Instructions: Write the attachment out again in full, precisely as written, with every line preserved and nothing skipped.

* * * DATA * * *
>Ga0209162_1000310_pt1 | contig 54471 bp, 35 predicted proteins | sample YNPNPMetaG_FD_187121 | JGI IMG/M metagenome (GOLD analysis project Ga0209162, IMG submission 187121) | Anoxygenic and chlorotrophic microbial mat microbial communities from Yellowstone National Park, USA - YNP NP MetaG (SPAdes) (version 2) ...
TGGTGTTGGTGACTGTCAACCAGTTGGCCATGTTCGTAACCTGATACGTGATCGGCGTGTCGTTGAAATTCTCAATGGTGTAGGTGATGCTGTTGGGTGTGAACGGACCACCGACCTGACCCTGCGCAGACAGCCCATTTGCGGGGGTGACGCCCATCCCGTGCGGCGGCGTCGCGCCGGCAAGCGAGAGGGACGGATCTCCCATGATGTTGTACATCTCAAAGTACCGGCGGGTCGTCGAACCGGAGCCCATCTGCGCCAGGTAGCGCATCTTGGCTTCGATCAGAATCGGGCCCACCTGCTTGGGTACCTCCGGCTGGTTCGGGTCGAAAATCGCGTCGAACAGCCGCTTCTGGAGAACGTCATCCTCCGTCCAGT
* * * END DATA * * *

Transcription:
>Ga0209162_1000310_pt1 | contig 54471 bp, 35 predicted proteins | sample YNPNPMetaG_FD_187121 | JGI IMG/M metagenome (GOLD analysis project Ga0209162, IMG submission 187121) | Anoxygenic and chlorotrophic microbial mat microbial communities from Yellowstone National Park, USA - YNP NP MetaG (SPAdes) (version 2) ...
TGGTGTTGGTGACTGTCAACCAGTTGGCCATGTTCGTAACCTGATACGTGATCGGCGTGTCGTTGAAATTCTCAATGGTGTAGGTGATGCTGTTGGGTGTGAACGGACCACCGACCTGACCCTGCGCAGACAGCCCATTTGCGGGGGTGACGCCCATCCCGTGCGGCGGCGTCGCGCCGGCAAGCGAGAGGGACGGATCTCCCATGATGTTGTACATCTCAAAGTACCGGCGGGTCGTCGAACCGGAGCCCATCTGCGCCAGGTAGCGCATCTTGGCTTCGATCAGAATCGGGCCCACCTGCTTGGGTACCTCCGGCTGGTTCGGGTCGAAAATCGCGTCGAACAGCCGCTTCTGGAGAACGTCATCCTCCGTCCAGT